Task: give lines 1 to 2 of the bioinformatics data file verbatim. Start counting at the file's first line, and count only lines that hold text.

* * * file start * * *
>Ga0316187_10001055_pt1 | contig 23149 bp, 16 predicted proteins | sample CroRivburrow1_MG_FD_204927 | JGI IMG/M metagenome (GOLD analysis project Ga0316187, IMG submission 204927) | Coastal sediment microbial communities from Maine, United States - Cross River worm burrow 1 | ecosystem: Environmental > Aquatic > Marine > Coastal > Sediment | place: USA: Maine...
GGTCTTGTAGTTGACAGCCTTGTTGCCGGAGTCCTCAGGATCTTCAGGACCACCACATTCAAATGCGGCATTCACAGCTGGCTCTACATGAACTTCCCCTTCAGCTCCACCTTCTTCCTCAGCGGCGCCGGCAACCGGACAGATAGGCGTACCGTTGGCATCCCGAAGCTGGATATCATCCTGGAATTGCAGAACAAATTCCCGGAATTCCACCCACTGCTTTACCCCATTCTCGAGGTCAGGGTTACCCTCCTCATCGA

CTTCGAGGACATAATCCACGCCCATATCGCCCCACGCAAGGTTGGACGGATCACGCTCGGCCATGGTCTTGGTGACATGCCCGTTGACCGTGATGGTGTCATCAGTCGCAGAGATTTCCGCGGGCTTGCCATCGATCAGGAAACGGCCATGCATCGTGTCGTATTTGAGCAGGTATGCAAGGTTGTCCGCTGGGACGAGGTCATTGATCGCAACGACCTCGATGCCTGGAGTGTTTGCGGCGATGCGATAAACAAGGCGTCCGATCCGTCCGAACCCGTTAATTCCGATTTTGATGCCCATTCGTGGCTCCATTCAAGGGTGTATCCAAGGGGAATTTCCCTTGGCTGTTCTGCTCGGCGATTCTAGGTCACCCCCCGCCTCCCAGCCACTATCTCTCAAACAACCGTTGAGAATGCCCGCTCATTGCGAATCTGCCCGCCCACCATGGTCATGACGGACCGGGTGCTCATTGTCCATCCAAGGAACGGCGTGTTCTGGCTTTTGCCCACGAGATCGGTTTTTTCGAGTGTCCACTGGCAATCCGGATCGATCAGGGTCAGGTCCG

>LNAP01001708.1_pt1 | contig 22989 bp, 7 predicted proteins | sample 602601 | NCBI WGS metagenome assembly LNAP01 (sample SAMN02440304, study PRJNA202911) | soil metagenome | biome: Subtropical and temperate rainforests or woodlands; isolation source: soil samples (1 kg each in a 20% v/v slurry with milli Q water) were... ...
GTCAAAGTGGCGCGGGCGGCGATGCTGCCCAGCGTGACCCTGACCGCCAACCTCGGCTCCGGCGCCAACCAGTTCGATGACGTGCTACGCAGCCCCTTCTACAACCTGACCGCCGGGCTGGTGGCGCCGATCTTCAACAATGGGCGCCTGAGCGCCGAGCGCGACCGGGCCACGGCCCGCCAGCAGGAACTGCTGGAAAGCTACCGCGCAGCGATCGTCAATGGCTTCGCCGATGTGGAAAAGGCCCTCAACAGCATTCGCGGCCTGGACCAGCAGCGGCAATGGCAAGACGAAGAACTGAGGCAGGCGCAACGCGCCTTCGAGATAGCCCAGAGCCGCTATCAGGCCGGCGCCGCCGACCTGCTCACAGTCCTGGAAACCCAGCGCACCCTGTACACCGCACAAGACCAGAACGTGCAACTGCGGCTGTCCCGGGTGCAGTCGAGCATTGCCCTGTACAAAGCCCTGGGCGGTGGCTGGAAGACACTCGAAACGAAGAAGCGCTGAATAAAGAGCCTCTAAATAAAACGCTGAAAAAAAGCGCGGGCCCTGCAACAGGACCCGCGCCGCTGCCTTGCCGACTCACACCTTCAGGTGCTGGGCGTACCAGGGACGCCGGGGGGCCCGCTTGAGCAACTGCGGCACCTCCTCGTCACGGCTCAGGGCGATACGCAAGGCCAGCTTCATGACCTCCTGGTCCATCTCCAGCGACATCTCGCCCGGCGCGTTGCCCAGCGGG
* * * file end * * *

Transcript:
>Ga0316187_10001055_pt1 | contig 23149 bp, 16 predicted proteins | sample CroRivburrow1_MG_FD_204927 | JGI IMG/M metagenome (GOLD analysis project Ga0316187, IMG submission 204927) | Coastal sediment microbial communities from Maine, United States - Cross River worm burrow 1 | ecosystem: Environmental > Aquatic > Marine > Coastal > Sediment | place: USA: Maine...
GGTCTTGTAGTTGACAGCCTTGTTGCCGGAGTCCTCAGGATCTTCAGGACCACCACATTCAAATGCGGCATTCACAGCTGGCTCTACATGAACTTCCCCTTCAGCTCCACCTTCTTCCTCAGCGGCGCCGGCAACCGGACAGATAGGCGTACCGTTGGCATCCCGAAGCTGGATATCATCCTGGAATTGCAGAACAAATTCCCGGAATTCCACCCACTGCTTTACCCCATTCTCGAGGTCAGGGTTACCCTCCTCATCGA